Connect with us

Monday Review





From the safety of his home in Pakistan controlled Kashmir, Mushtaq Zargar, also called as Mushtaq Latram, the head of Al-Umar Mujahideen, recalls in a phone conversation exclusively with The Kashmir Monitor how he teased the then Foreign Minister, Jaswant Singh, with whom he was traveling on a flight to Kandahar, to be a free man again.

Q. Can you tell us about your early life and why you decided to join armed struggle against India?

Mushtaq Zargar: I took arms in the year 1988, because I come from that part of Kashmir where we use to fight with stones. In 1947, India promised to conduct Plebiscite in Kashmir but that was never fulfilled. Many of our seniors fought for it, but they were never given anything. The only way to solve Kashmir issue is through armed struggle, there are no other alternatives. Dialogue is nothing but a time consuming process and it will bear no fruits. If there is any language that India understands, it is the language of gun.

Q. Where were you trained?

Zargar: I trained myself in Kashmir. What is the big deal in learning how to operate a gun? You need to have good muscle power; control on your breath and fingers on trigger. That’s the easiest way. Though, Azad Kashmir was our base camp. I taught myself how to operate gun in Kashmir.

Q. Was Al-Umar part of Jammu and Kashmir Liberation Front earlier?

Zargar: We were not part of any group. But we were not taking responsibility of attacks till 1990. Whatever strikes we were doing, we were not taking responsibility. We declared Al-Umar militant group in 90s. They were my brothers, but I was separately running my organization.

Q. But according to reports you were also part of the Rubiya Sayeed kidnapping?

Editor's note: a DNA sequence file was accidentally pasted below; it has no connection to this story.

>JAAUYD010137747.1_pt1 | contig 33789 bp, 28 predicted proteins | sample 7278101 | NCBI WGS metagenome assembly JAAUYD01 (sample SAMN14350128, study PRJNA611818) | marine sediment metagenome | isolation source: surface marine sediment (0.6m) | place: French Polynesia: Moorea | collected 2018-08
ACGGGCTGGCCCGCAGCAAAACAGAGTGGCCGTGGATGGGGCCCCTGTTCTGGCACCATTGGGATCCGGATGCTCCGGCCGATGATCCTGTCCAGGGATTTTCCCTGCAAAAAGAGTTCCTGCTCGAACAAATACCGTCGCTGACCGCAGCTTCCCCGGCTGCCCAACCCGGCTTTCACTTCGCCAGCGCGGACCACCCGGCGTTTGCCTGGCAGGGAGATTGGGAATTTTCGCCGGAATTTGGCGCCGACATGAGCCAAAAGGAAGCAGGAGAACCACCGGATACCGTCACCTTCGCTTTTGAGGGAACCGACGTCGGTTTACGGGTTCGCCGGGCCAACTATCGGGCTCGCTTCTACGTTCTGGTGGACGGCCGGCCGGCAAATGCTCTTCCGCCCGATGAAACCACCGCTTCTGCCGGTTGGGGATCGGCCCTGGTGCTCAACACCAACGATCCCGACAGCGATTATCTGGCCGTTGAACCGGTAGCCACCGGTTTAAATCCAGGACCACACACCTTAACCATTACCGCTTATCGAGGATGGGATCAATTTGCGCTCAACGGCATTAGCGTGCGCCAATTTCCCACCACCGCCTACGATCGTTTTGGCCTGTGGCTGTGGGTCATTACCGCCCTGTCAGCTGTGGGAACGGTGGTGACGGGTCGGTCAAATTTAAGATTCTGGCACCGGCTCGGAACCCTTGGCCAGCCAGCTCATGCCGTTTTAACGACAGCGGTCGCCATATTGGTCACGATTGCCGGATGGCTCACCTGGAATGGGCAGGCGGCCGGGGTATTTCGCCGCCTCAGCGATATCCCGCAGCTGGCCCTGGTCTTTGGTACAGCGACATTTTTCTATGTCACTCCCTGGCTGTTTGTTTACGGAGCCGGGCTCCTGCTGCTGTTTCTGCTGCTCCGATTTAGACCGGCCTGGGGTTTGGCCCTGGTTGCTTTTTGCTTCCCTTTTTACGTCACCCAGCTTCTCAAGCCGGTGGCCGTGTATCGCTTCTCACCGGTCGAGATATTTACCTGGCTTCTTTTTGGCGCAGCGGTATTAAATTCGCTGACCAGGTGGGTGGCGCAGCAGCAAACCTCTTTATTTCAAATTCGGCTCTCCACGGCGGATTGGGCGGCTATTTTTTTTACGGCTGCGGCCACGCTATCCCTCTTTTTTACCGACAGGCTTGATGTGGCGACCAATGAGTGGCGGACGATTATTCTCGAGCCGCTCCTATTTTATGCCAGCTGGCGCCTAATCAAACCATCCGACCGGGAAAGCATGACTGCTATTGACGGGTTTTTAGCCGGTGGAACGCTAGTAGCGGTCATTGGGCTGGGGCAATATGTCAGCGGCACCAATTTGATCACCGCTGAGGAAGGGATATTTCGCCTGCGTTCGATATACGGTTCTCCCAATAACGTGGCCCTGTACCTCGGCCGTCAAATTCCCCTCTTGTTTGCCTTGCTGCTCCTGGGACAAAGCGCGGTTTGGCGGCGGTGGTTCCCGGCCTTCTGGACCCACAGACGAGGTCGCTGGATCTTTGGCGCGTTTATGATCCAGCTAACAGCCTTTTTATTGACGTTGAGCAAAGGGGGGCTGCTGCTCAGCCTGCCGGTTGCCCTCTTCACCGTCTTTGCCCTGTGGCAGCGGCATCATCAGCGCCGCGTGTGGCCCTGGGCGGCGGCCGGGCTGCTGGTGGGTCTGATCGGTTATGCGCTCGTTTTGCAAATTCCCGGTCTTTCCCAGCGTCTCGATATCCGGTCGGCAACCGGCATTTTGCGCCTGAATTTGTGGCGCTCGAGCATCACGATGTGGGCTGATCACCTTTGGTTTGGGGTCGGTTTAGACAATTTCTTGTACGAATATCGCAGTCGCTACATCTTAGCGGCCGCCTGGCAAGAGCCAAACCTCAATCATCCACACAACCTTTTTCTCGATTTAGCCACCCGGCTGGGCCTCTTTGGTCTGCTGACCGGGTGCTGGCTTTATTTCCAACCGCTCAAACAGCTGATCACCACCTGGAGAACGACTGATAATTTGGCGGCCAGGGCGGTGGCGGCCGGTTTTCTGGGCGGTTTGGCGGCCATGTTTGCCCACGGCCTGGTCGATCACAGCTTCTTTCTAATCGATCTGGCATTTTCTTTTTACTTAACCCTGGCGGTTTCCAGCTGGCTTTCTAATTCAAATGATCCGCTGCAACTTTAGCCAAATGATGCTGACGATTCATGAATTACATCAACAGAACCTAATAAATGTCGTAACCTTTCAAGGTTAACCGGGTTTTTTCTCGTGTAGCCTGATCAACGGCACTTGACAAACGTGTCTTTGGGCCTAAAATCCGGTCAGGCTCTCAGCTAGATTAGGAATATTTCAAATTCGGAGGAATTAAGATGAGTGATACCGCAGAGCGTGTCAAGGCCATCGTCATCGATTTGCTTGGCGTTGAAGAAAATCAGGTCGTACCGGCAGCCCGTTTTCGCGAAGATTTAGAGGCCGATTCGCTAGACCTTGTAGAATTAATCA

Zargar: I was not involved in Rubiya Sayeed kidnapping case.

Q. Do you remember the first attack you carried out in Kashmir?

Zargar: My first strike was in Zaldagar, Srinagar but I don’t remember the day. Then eventually, I carried out many other attacks.

Q. When were you arrested and where?

Zargar: I was arrested on May 15, 1992 at Saraf Kadal in Srinagar. They took me to PAPA 2 and after two months, I was shifted to Tulu Talab interrogation center Jammu and there I was kept for 50 days. Later they shifted me to Central Jail Jammu for one-and-half-months. From there, I was shifted to Jodhpur Rajasthan and I stayed there for a period of one year.
From Jodhpur, I was shifted to Tihar Jail and I spent some 7 years there. I was convicted in one case for five years. When case got over, I was again shifted to Tulu Talab interrogation center Jammu and kept there for one year. Then I was shifted to KotBalwal and from there to Srinagar central jail. Then the hijacking of Indian Airlines Flight 814 in 1999 took place, and I was released.

Q. Were you informed about the hijacking plan?

Zargar: I won’t tell you that. But when the plane was hijacked, I couldn’t sleep for a full night. After the hijacking I was thinking if something happened, they won’t keep me in any Jail in Kashmir. My heart was telling me that I will be released. The Indian government used to tell me that leave gun and joint politics. But I said, I left home and I will fight for it with a stone or a gun.

Q.Who were the people who came to you to prison and told you to join politics?

Zargar: Many used to come to talk to me. I said my friends sacrificed their lives for Kashmir cause and you want me to join politics.

Q. When you heard about the hijacking, what was your first reaction? How did you get to know?

Zargar: When the whole world got to know, I too heard it. I was in Srinagar jail that time and it was the month of Ramadan. The news came at night and names of three militants, Ahmed Omar Saeed Sheikh and Maulana Masood Azhar and me, were announced. I couldn’t sleep that night, I don’t know why.

Q. How did you come to know that you were among the three men that the hijackers demanded to be released in order for them to free the passengers of the hijacked Indian Airlines flight?

Zargar: I was taken out from the Srinagar prison at midnight and taken to Udhampur by road. There my hands were tied behind my back and my eyes were covered under a piece of cloth. I was then put on a helicopter and when the cloth was removed I found myself in Kandahar. I couldn’t see anything. I took Rs 840, which I had accumulated in jail, from India’s then external Affairs Minister Jaswant Singh.

Q. Did you know that you were traveling with Jaswant Singh?

Zargar: I didn’t know with whom I was sitting and talking to because my eyes were covered. If I would have known, I would have teased him.